Love London Love Culture rounds up the reviews for Blanche McIntyre’s production now playing at the Sam Wanamaker Playhouse.
Evening Standard: *** “McIntrye’s production alternately finesses or speeds over the knots in the story. In a peppy ensemble, the standouts are Dickon Tyrell as pompous lawmaker Overdo, Zach Wyatt as rich dupe Cokes, and Joshua Lacey and Boadicea Ricketts playing two couples on opposite sides of the law.”
The Guardian: ** “But the language of the play, with its references to vapours, trillibubs and Mad Arthur of Bradley, remains rooted in the world of Jacobean city comedy for which McIntyre’s hectic production fails to find a plausible modern parallel.”
Time Out: *** “For all its undoubted spirit, the production feels a bit contained, and never really has the feel of an actual fair, which is a shame because the Globe’s outdoor stage could have been so perfect for this.”
iNews: *** “The pace quickens in the second half after a first act that rather drags, despite the play’s chaotic nature. Overall, though, it doesn’t quite fulfil its promise.”
The Stage: *** “This feels like a production constructed by someone who knows the play intimately and has thought carefully about how it might resonate with a modern audience. McIntyre has been itching to stage it for ages. Although it’s always enjoyable and has an agreeable momentum, it can feel confusing at times – all the plots within plots can be hard to follow – if you’re not at least reasonably familiar the source text.”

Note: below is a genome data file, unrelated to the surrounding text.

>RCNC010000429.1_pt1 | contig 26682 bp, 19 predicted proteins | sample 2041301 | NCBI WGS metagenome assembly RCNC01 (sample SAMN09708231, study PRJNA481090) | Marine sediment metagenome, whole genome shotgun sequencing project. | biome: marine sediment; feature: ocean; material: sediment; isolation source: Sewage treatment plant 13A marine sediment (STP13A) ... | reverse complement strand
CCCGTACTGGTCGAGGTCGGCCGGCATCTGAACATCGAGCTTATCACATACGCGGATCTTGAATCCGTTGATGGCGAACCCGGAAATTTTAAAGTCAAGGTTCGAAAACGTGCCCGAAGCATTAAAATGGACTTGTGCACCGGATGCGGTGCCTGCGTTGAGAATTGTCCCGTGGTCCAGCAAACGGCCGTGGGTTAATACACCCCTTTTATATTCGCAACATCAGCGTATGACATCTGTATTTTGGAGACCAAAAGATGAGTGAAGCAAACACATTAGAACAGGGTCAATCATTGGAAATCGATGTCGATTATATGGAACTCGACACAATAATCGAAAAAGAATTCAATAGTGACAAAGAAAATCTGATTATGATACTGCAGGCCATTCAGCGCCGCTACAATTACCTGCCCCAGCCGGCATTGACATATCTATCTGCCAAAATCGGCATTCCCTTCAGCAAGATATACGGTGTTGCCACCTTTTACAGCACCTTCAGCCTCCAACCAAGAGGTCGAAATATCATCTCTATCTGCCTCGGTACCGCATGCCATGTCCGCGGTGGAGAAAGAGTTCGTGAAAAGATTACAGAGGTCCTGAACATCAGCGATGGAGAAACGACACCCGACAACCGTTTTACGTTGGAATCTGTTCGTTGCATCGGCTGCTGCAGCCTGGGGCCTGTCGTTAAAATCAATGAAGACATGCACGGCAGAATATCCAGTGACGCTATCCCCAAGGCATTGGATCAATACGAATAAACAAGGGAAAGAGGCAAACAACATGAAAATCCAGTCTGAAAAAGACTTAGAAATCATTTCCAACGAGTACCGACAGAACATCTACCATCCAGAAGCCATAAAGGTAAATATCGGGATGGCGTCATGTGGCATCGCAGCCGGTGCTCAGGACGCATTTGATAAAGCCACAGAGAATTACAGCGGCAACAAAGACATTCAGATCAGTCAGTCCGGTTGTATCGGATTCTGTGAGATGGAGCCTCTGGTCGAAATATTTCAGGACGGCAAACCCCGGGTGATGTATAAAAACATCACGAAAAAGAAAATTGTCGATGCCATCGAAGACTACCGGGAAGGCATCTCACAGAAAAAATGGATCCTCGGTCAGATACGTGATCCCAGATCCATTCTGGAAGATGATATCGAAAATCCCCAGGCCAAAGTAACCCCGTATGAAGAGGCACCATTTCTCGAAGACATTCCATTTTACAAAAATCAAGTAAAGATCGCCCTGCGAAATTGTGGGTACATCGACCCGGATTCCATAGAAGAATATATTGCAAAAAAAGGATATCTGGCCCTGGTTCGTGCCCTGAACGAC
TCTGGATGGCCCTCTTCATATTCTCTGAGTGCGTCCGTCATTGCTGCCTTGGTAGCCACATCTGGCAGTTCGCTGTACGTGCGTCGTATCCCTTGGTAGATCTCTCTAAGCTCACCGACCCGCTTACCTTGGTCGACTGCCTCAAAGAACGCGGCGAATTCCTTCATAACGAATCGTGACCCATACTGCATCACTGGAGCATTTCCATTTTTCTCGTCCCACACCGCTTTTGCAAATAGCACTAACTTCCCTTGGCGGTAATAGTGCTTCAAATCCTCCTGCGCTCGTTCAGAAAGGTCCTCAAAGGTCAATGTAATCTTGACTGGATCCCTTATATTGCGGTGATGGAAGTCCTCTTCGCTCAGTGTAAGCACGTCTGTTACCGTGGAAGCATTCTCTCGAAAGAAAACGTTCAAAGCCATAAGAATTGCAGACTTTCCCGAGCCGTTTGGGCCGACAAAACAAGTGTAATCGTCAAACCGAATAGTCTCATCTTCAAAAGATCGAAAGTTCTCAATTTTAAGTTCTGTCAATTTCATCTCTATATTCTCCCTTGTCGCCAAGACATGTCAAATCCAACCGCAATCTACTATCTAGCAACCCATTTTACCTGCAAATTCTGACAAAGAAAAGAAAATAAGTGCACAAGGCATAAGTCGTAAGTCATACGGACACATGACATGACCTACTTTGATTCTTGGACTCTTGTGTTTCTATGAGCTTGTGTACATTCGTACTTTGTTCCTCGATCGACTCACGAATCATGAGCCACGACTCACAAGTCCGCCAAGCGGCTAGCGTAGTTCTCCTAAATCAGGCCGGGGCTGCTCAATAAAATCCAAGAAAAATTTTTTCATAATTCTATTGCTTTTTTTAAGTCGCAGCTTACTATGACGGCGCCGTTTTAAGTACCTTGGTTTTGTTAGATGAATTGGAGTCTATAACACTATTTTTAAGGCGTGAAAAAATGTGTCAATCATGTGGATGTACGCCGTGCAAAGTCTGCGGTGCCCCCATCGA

WhatsOnStage: *** “McIntyre takes a cue from Jonson and plays a lot of the figures as two-dimensional stereotypes, which sometimes works a charm (Dickon Tyrrell puts on a funny turn as the undercover judge Overdo) and other times proves slightly cringe-inducing, especially shade-sporting Eastern European ward Grace. Grant Olding’s compositions are bombastic fun but far too sparse – more of this could really have helped bolster the riotous carnivalesque mood.”
British Theatre Guide: “McIntyre’s version may settle in yet into its long run, but it’s not there yet. The musicians (Richie Hart on tuba and bass, Samantha Norman on violin, and Phill Ward on guitar) bring a much-needed jaunty air to the proceedings. We are encouraged to clap as the troupe dance and conga (choreographer Coral Messum) round the stage: the contract between audience and players that the ASM mentions in the Induction of the supposedly longest English renaissance play, which usually comes in at nearly four hours?”
The Reviews Hub: ** “Jonson’s play delights in what was then a rare mixing of the social classes, but the Globe’s new production has overcomplicated an already intricate plot, jettisoning both clarity and impetus for comic clichés. This won’t convince you that the play is a forgotten classic and it may well be another 20-years before we see it again.”
Broadway World: **** “this production is a riotous night out that’s a welcome distraction from the real world.”
Bartholomew Fair continues to play at the Sam Wanamaker Playhouse until the 12th October.